What inspires Chinese philanthropists to focus on the environment? In our interviews with them, some shared their personal or business interests while others report simply following other credible grantmaking foundations. Despite the varied reasons, funding decisions have been fairly uniform, with almost half of all projects addressing biodiversity and conservation issues.

Different approaches are used to implement environmental protection. In our study, Ma Jun, Founder of the Institute of Public and Environmental Affairs (IPE), noted that the most common intervention strategies are related to environmental education, research, and increasing transparency and awareness. Most environmental programs are multifaceted. This is not surprising, as environmental challenges are interwoven into the fabric of communities and require an integrated solution to address. For example, Wang Shi, Founder of Vanke Group, focuses on public engagement and education through his corporate foundation’s waste management project in local neighbourhoods. To address the problem of domestic waste, one of the worsening problems in China’s urban areas, Wang Shi led his foundation to partner with environmental NGOs to educate and mobilize over 1,400 communities in 157 cities with its ‘Environmental Protection at Your Fingertips’ campaign, which was a website created to allow the public to submit photos on waste management conditions in their neighbourhoods. Building on the success of this campaign, they also teamed up with IPE to publish a report and proposal for a replicable model for community waste management to the government.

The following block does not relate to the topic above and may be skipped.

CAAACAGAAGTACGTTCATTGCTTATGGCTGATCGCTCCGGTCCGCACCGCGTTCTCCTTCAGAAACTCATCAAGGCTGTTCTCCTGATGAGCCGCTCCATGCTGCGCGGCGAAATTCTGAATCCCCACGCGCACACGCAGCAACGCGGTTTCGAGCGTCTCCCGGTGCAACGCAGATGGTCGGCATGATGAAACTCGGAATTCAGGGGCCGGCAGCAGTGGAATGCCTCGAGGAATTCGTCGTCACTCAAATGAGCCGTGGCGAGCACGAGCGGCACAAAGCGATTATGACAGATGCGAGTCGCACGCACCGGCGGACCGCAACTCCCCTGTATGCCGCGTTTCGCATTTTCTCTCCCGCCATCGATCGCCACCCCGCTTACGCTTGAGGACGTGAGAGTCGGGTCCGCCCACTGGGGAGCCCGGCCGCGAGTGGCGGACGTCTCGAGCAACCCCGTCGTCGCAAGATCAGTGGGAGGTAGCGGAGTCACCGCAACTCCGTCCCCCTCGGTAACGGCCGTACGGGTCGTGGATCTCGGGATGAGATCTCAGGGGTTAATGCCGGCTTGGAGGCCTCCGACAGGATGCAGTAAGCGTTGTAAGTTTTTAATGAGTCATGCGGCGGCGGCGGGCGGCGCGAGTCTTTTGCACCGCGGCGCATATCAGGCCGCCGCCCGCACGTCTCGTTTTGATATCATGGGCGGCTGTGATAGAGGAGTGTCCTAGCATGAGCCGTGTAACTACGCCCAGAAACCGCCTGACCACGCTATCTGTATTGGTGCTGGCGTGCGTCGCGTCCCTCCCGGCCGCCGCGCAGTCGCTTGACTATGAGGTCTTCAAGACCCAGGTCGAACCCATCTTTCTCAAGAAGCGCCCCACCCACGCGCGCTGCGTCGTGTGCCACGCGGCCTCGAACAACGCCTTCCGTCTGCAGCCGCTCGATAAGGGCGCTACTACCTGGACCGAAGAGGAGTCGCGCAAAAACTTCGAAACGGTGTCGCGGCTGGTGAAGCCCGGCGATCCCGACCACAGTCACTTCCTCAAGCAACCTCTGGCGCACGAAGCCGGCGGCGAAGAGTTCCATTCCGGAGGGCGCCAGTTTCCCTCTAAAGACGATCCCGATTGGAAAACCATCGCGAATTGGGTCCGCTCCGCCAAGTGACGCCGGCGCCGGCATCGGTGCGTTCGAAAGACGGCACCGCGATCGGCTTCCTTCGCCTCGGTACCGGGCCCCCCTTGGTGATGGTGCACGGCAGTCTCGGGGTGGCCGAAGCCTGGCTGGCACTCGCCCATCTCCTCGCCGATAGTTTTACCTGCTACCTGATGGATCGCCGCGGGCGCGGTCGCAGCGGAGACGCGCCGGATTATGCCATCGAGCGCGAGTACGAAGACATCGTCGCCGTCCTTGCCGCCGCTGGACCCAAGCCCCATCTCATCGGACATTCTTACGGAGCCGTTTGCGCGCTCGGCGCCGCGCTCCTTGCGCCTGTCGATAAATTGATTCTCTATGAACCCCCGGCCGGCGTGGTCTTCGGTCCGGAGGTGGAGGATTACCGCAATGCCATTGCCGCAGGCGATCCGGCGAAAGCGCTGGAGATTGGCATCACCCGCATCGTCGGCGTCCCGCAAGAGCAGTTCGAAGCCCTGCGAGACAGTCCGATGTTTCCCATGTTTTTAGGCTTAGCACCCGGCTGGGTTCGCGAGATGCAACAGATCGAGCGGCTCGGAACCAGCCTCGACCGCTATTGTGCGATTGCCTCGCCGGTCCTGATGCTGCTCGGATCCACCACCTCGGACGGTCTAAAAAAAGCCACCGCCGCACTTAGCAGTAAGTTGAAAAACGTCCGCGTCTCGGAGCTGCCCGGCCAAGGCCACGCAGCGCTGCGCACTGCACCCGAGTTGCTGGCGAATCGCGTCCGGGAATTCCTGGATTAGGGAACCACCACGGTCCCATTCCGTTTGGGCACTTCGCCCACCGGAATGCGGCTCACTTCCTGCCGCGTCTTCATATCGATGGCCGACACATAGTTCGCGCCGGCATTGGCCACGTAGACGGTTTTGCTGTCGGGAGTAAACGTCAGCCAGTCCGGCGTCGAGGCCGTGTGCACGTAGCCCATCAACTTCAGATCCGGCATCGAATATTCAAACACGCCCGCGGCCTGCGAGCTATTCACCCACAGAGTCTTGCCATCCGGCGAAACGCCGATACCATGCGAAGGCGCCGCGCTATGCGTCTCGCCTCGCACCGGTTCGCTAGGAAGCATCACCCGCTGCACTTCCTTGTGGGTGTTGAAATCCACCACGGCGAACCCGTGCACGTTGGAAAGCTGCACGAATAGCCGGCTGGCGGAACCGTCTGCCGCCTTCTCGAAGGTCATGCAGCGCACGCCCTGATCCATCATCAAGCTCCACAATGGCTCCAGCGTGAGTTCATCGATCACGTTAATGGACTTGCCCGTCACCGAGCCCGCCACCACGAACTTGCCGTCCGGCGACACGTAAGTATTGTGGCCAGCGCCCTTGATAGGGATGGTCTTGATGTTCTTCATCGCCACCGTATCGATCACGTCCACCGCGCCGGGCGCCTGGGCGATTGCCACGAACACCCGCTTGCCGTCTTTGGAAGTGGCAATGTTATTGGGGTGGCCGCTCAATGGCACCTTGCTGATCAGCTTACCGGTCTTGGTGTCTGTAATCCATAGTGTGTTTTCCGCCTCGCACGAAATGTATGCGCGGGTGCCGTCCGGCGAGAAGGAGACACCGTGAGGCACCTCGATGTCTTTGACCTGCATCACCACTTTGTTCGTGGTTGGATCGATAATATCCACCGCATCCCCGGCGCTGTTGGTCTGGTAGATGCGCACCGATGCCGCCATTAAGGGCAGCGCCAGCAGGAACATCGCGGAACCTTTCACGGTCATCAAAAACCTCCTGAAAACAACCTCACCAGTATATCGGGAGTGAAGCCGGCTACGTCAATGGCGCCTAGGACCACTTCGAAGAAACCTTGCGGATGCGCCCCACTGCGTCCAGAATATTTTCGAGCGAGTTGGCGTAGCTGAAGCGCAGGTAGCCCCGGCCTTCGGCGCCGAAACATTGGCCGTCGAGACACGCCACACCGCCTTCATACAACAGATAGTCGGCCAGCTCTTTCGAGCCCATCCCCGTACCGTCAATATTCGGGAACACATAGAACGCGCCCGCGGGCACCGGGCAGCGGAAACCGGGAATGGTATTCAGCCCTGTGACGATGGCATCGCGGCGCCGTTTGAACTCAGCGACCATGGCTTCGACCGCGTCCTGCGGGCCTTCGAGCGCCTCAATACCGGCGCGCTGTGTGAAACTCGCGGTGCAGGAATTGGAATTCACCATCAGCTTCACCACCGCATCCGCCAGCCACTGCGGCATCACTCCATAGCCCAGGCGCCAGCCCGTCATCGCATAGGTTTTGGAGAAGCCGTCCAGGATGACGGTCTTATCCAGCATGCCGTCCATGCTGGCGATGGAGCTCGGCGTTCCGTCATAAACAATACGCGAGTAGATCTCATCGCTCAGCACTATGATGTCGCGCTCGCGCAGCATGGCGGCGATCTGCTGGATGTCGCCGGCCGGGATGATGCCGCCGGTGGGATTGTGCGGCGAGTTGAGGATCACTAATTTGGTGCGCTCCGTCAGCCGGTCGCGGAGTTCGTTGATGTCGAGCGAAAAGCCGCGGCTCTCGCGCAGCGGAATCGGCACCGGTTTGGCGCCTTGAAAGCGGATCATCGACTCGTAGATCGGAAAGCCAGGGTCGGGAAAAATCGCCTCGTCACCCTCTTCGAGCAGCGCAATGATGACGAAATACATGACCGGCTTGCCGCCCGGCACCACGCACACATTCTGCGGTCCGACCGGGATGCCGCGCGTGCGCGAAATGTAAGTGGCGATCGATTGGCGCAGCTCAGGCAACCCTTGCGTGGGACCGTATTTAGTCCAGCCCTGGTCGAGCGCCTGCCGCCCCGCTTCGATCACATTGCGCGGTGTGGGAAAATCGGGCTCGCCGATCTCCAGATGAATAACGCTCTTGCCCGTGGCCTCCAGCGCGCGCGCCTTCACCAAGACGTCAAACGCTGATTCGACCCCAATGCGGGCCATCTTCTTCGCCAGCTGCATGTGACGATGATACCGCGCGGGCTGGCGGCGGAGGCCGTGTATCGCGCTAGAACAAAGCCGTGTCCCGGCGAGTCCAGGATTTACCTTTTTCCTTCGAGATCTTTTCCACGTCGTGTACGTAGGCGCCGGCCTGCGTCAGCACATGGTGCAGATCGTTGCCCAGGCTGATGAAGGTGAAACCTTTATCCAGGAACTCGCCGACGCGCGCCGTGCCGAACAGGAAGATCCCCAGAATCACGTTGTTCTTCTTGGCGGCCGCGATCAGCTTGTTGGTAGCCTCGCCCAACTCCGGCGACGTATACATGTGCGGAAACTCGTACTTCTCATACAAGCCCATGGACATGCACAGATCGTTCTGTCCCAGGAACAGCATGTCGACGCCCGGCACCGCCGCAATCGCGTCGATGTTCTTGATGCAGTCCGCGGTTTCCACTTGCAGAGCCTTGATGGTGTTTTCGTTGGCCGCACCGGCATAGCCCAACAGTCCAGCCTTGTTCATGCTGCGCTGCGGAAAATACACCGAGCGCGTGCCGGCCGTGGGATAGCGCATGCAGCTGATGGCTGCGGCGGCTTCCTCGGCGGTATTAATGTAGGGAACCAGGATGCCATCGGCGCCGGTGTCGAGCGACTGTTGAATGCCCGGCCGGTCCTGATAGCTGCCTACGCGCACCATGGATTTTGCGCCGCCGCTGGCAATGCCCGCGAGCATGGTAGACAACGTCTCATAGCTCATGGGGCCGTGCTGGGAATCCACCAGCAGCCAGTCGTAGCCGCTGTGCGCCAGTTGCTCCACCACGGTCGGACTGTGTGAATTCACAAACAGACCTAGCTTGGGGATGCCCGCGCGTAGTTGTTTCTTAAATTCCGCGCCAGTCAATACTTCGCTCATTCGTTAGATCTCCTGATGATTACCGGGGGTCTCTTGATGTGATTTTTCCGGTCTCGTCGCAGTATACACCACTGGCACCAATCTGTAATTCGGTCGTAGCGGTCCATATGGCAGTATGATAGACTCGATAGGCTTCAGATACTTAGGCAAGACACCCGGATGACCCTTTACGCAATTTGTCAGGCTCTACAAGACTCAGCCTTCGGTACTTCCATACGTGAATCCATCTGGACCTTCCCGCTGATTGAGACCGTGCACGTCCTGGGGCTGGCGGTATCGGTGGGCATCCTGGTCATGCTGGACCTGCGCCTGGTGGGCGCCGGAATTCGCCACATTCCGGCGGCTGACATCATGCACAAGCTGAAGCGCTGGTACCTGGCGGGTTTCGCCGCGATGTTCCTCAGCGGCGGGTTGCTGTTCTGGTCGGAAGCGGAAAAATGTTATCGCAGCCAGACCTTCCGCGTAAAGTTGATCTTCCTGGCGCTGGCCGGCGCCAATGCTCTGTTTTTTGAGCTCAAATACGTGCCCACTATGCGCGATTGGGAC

The need for both understanding the science behind environmental and climate change challenges and crafting viable solutions points to a key characteristic of Chinese environmental philanthropy: the integral importance of environmental NGOs in understanding and designing effective solutions to complex environmental challenges. Environmental NGOs are critical as the capacity to understand environmental challenges and craft comprehensive solutions is largely lacking among the foundations themselves. In fact, a number of grantmaking programs in China are focused on providing funds for capacity building for NGOs. Shen Guojun, Founder and President of Yintai Group, launched a capacity-building program for young talent in the frontline of China’s marine protection. Since 2017, the program has successfully trained 80 students in cooperation with Guanghua College of Peking University and Duke Kunshan University.